Manchester CS Graduate awarded BCS Distinguished Dissertation Award 2013Published: Thursday, 07 November 2013
Manchester graduate Dr Adam Pocock has been awarded the British Computer Society Distinguished Dissertation Award 2013 for the best PhD dissertation in Computer Science.
Adam’s thesis, "Feature Selection via Joint Likelihood" focused on the problem of identifying relevant and irrelevant variables in statistical machine learning* problems. His work resulted in a unification of 20 years of publications in the area of information theoretic feature selection, showing how each method is a special case of one single principle. He was supervised by Gavin Brown and Mikel Lujan.
Adam is now a researcher at Oracle Labs in the Information Retrieval and Machine Learning group in Burlington, Massachusetts. He is working on developing fast, parallel Bayesian inference algorithms for GPUs and distributed systems, and on applying statistical NLP to extract information from the large quantities of text available in data warehouses, or from social media.
Adam said "I'm really surprised and pleased to have won this award, it’s an amazing end to my 8 years spent at Manchester, through a BSc, MSc and a PhD. I wouldn't have managed without the help and support from my friends in the lab, the staff in CS and especially my supervisors Gavin and Mikel."
Adam’s success follows on from that of Computer Science PhD postgraduate Matthew Horridge, who won the CPHC/BCS Distinguished Dissertation Competition in 2012, resulting in success for the School of Computer Science two years running! Since the award’s inception in 1990 Manchester Computer Science postgraduates have received the award 4 times.
Adam’s award is the third prestigious national award for the School of Computer Science this semester – at the 2013 Science, Engineering and Technology awards in September his supervisor Gavin Brown received the SET Lecturer of the Year award and another of Gavin’s students’, Laura Howarth-Kirke, received overall Science, Engineering and Technology Student of the Year, for her project entitled, ‘Learning and Recognising Human Gestures using the Microsoft Kinect’.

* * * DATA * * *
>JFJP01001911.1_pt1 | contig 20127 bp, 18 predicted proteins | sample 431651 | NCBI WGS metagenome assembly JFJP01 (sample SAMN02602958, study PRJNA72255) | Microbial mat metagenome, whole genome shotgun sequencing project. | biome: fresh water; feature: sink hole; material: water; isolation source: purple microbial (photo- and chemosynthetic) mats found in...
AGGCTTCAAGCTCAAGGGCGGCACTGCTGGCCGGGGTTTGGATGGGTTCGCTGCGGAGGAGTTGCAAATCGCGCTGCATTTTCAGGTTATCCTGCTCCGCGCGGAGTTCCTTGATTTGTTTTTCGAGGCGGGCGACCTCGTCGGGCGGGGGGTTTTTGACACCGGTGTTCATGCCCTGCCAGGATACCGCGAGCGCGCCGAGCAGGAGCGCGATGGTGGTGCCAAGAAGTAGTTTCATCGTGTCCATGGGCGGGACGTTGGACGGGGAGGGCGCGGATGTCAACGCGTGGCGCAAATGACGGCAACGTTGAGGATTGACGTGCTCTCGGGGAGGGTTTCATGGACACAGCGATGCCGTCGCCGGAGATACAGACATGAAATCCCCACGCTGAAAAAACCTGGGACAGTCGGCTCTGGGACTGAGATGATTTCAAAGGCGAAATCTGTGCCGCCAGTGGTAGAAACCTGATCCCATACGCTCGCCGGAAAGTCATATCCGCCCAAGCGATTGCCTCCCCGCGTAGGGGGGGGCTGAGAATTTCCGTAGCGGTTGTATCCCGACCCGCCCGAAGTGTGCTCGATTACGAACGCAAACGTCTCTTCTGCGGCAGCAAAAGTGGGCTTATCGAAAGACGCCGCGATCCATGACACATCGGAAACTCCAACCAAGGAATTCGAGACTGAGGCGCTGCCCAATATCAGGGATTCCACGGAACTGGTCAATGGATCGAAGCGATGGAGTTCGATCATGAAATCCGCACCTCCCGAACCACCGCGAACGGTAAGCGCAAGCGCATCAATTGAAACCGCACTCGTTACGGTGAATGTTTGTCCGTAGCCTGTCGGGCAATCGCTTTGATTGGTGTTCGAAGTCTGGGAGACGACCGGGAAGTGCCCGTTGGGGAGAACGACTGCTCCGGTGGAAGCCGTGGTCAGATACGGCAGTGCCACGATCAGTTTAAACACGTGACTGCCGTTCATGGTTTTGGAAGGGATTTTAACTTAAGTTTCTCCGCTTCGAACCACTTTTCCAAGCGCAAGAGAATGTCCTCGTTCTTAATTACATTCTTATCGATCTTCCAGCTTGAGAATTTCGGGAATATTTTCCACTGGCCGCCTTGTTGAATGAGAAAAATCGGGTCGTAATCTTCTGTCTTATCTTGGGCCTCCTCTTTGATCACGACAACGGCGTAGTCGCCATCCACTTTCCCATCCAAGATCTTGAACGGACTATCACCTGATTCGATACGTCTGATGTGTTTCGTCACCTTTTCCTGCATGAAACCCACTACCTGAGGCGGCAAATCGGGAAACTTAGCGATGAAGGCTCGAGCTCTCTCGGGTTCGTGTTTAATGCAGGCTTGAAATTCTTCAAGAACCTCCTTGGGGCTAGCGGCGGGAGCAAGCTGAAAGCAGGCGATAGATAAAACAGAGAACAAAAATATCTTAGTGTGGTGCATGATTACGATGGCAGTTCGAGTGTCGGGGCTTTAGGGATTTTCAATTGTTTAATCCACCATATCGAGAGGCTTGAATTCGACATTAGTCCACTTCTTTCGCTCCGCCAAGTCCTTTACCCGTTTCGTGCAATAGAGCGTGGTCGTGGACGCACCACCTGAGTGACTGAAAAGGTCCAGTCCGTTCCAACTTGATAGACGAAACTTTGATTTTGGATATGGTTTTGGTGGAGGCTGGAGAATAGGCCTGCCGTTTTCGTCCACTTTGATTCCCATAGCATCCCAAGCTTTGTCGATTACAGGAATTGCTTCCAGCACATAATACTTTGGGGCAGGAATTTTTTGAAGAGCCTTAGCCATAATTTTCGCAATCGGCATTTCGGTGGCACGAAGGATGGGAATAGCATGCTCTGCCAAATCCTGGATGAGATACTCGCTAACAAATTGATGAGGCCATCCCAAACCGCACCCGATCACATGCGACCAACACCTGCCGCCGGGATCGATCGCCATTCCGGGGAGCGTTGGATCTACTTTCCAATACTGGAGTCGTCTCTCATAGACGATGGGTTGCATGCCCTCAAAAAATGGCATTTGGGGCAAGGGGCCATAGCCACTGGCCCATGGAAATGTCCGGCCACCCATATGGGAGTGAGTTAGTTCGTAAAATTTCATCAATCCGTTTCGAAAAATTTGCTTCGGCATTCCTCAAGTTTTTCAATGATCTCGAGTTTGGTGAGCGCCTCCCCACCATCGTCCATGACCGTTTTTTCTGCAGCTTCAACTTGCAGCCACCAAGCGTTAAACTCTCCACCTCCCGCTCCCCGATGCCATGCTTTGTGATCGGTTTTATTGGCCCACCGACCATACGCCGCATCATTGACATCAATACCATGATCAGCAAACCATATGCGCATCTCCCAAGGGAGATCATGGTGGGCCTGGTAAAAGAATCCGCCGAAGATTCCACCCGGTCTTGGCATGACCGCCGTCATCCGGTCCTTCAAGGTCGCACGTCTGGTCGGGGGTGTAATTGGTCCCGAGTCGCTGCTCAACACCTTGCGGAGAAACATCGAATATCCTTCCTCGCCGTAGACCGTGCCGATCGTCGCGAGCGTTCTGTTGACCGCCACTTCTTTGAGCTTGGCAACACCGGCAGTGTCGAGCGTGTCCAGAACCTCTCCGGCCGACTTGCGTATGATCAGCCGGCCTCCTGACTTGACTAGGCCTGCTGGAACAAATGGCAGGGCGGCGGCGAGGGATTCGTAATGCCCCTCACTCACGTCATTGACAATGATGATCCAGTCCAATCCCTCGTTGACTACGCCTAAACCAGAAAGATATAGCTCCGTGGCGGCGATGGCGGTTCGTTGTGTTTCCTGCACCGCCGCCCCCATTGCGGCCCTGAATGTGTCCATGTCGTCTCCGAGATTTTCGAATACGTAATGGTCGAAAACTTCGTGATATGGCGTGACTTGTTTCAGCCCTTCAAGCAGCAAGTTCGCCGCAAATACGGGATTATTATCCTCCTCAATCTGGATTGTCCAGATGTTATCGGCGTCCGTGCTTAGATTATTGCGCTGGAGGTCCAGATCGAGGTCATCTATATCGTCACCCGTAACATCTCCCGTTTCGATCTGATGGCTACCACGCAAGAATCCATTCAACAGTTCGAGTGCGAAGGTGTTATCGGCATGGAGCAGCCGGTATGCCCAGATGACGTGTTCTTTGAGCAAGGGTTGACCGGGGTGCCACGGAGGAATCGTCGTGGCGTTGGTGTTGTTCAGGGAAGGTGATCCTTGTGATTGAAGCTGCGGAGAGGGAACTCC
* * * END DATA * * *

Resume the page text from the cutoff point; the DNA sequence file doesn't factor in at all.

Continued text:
*What is Machine Learning and Feature Selection? - a brief summary:
In solving any given problem, some pieces of information are relevant, some are irrelevant, and some only show their worth in the context of others. For example, in predicting the price of a car: the make/model are relevant, the colour is probably irrelevant, and the age of the vehicle is probably relevant only in the context of the number of miles the car has been driven. You know this because you know something about cars. But what about harder problems: like predicting whether someone will have a relapse of a particular cancer, or knowing what factors influence whether a customer will purchase a given product? In Computer Science, the field of Machine Learning refers to this as "feature selection". There have been many solutions proposed to this generic problem, in particular many in an area called "information theoretic methods". Dr Pocock's PhD thesis (and other work with Dr Brown and Dr Lujan) provided a unifying mathematical framework which explained the success of over 20 years of academic publications in this area, meaning each method over the past two decades can be understood from one single unifying principle.